All logic goes out the window when you place a trade with real money and those emotions come in
Again, don’t get me wrong, you absolutely should not trade without a stop loss in place. Stop-losses are vital for many traders who take big positions with gearing, their purpose is to preserve capital, and I recommend that all traders and investors think first about retaining their capital rather than increasing it. If you are not convinced they are a good idea, look at it this way – the primary aim of the spread better is capital preservation. This is far more important than chasing huge profits. Some trades will be profitable and some won’t. A stop loss will ensure that the unprofitable trades are closed quickly and not allowed to cause any terminal damage to your trading account.
However, it’s important to note that stop orders often come into force when the market is volatile and share values are moving rapidly, and there is no guarantee that the trade will take place at the level you stipulate. For example, say you owned shares currently priced at £1, and you put in place a stop-loss order that meant they were sold at 95p. When the price reached 95p, the broker would immediately execute your sale at the best available price in the market – but if the market was very volatile, the best available price might already have fallen to 92p, even within that short timeframe.
I do use normal stops on most of my positions, though I try to keep them quite a way down to avoid being triggered on shakes and spikes down. This I do by finding the x-day ma that the price appears to “best fit” at it’s low points (kind of a simplified Dr Elder method), then consider how far below this ma previous spike-downs have gone and then set the stop at the current ma minus the value of the previous spike down below the ma, minus a few more points. If this then takes my stop to far below my entry I don’t bother with it. Obviously I try to get in somewhere close to this ma. Occasionally I use guaranteed stops on more “speculative” bets that I am less sure about, but I don’t do these very often, so it’s rare for me to use them. I usually set the GSL far away from the buy point (and so put on smaller bets so I balance my absolute potential loss) but often close the bet before the GSL triggers.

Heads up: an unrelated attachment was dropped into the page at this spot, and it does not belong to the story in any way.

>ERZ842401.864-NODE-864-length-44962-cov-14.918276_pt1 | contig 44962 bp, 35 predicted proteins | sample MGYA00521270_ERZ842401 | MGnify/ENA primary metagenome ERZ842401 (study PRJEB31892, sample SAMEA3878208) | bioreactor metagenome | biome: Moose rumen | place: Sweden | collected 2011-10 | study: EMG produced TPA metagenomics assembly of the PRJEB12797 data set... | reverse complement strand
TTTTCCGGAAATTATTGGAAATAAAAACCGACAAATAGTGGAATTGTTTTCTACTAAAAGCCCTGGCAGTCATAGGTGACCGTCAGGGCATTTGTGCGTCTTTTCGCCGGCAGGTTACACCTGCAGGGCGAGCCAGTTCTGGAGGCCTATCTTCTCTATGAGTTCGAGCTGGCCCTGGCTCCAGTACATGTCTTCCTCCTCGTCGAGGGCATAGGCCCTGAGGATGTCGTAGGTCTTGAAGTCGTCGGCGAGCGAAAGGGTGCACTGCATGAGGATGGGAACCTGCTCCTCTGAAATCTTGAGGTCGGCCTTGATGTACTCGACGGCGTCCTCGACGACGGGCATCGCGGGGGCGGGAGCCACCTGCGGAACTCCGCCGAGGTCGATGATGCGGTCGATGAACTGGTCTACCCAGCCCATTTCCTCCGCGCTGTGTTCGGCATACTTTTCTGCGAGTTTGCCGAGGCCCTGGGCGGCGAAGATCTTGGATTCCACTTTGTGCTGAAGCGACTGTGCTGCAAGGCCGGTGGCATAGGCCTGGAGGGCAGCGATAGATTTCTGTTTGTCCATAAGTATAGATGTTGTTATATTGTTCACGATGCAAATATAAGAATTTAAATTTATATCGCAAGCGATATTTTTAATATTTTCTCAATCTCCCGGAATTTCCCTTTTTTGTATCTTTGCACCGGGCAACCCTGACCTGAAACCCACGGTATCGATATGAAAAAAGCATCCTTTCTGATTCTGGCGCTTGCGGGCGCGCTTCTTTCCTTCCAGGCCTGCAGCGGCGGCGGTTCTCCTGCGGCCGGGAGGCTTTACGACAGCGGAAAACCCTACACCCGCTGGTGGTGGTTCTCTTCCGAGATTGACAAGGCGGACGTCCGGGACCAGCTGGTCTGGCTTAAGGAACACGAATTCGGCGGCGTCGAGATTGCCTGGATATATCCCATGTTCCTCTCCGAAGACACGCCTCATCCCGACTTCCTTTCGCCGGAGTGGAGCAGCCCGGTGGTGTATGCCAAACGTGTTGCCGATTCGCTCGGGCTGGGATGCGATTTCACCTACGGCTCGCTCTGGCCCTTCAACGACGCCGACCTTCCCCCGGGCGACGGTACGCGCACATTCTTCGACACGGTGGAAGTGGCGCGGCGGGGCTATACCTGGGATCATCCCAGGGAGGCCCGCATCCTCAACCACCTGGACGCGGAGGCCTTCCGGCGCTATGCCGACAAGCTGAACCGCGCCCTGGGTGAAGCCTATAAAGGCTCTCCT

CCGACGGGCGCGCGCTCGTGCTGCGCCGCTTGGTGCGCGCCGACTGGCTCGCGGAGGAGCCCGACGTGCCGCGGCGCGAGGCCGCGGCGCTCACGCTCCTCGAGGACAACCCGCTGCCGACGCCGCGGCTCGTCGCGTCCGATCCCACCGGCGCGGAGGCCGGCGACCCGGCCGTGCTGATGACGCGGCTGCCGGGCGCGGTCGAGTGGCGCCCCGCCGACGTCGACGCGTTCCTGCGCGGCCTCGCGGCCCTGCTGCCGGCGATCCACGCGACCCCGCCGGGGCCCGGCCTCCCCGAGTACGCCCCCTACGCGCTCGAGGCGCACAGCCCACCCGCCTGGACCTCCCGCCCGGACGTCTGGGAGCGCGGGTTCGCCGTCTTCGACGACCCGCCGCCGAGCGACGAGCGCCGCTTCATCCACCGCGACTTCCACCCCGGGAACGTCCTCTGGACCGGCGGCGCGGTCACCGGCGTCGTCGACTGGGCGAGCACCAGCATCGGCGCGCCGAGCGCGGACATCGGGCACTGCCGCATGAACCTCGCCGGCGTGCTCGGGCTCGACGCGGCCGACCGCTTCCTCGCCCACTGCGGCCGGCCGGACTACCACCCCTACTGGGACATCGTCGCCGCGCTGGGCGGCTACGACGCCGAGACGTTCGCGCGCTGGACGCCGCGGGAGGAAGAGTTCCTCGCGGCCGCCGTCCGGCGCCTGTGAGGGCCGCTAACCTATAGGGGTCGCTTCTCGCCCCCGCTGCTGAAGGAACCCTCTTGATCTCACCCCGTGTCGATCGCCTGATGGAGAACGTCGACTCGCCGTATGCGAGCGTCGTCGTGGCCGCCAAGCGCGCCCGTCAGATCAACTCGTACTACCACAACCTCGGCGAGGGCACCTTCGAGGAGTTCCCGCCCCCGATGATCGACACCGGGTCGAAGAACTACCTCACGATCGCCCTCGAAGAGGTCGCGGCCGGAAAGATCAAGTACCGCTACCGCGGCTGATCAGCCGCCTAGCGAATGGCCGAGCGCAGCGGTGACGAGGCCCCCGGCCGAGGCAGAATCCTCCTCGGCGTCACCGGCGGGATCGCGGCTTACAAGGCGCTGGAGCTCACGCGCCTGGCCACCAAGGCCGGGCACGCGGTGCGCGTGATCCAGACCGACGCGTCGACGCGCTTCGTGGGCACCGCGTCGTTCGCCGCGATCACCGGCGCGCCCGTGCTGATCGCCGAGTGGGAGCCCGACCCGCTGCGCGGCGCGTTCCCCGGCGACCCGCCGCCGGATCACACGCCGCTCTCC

However, I feel new investors should use Guaranteed Stop Losses until they have proved they can be successful investors (by consistently making money). Once good profits have been banked these then become the insurance (plus having both shorts and longs) to cover that unforeseen, sudden loss and GSLs can then be dropped.
To recap then; use a standard Stop Loss (SL) closing order on less volatile markets and stocks (FTSE/DOW), Do NOT set your Stop Loss Order too close to your opening one, or else you will get “Stopped Out” and lose money, LOCK IN profit as soon as you can by moving your Stop Loss order in the direction that locks in profit (depending on whether you have gone LONG or SHORT), and finally USE a Guaranteed Stop Loss (GSL) when trading in highly volatile markets etc. (Tech Stocks). Finally on Stop orders. Don’t use a GSL as an insurance on a trade that you are uncertain about. If you are uncertain, simply do not make that trade.